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Re: Still trying to make sense of HTTP caching model

From: John Franks <john@math.nwu.edu>
Date: Wed, 6 Sep 1995 22:25:59 -0500 (CDT)
Message-Id: <199509070326.WAA11202@hopf.math.nwu.edu>
To: Paul Leach <paulle@microsoft.com>
Cc: http-wg%cuckoo.hpl.hp.com@hplb.hpl.hp.com
According to Paul Leach:
> 
> Roy says:
> ]
> ] Just as an informational point, I already included these semantics
> ] in draft 01 for the "max-age" (now Cache-Control: max-age=NNN) parameter.
> 
> In general, how is
> 	Expires: now+T
> different than
> 	Cache-Control: max-age=T
> 
> (Modulo clock skew issues, which Jeff has sugegsted a way to fix.)
> 


1. Cache-Control: max-age=T is much easier to implement at both ends.

2. The clock skew problem never arises with Cache-Control: max-age=T.
The extra complexity of "fixing" it may be unnecessary.

3. The meaning of Cache-Control: max-age=T is much clearer to people
who have never read the protocol.

A final word on this last point.  The HTTP protocol can presumably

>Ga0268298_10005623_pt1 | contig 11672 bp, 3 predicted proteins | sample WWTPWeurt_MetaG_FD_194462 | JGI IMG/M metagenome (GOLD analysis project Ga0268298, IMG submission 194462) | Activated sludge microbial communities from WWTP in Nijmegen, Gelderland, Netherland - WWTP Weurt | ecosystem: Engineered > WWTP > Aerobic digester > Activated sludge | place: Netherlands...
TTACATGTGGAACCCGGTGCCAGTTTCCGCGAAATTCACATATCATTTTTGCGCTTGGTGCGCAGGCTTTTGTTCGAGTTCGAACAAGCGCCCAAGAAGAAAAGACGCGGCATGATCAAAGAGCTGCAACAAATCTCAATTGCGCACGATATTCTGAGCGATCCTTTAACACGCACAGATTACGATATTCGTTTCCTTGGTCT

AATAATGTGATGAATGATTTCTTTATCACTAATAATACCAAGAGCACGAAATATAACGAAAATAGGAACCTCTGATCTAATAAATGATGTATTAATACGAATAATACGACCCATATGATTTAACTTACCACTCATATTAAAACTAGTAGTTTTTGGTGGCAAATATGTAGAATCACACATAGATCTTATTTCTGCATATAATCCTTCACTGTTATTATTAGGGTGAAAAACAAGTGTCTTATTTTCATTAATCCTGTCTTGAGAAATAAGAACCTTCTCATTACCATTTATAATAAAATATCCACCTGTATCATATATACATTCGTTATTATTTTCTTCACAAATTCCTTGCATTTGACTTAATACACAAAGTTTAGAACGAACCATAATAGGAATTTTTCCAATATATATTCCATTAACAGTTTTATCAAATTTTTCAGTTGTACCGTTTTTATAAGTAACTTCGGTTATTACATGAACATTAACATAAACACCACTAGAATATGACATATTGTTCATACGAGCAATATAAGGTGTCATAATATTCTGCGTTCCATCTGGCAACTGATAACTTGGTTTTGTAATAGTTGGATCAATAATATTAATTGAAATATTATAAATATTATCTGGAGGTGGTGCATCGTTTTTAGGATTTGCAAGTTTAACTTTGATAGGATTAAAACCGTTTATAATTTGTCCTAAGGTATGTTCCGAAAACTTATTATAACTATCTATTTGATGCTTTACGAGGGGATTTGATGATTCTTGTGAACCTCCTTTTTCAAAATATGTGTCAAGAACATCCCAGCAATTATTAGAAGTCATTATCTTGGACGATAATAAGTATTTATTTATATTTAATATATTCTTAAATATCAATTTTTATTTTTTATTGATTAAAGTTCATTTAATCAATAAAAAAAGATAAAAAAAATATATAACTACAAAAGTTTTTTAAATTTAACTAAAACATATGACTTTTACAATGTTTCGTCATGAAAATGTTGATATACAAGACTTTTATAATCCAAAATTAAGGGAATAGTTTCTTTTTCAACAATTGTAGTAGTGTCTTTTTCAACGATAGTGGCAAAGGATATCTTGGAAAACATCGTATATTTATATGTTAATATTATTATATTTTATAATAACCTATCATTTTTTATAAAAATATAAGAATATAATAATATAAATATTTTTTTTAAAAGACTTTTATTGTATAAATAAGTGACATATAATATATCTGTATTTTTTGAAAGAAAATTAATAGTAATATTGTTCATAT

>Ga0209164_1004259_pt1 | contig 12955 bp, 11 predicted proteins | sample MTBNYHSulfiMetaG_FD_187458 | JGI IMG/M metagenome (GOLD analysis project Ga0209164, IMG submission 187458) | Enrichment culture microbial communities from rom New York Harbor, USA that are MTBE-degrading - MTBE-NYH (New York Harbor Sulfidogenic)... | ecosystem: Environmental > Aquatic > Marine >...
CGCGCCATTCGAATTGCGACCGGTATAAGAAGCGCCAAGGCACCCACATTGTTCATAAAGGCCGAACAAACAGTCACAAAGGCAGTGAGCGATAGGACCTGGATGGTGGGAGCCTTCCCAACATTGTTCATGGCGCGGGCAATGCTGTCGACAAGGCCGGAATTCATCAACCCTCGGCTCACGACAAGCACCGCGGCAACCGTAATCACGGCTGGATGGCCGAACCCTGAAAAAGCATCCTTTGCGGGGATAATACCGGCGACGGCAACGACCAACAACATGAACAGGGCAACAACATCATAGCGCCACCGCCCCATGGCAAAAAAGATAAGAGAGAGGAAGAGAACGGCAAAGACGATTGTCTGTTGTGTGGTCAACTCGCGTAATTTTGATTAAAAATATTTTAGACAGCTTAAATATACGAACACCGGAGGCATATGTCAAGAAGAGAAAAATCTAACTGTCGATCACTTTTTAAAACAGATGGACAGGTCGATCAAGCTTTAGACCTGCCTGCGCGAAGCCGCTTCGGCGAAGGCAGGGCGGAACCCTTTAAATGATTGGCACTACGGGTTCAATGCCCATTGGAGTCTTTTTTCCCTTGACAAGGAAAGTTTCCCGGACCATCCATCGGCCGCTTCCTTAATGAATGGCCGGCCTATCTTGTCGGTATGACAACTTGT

legally define any header to have any semantics.  But we need to keep
in mind that most Expires headers (and most Cache-Control headers
in the future) are set by server maintainers.  The fraction of server
maintainers who ever have or ever will read the protocol is
negligible.  The chances that the typical maintainer will figure out
that "Expires: <yesterday>" is intended to mean "Cache-Control:max-age=0"
seems to me to be nil.

Of course, we can self-righteously say, "Too bad for them; they should
read the protocol."  But isn't it better to select headers which, 
insofar as possible, are suggestive of their semantics?

John Franks
Received on Wednesday, 6 September 1995 20:27:37 EDT

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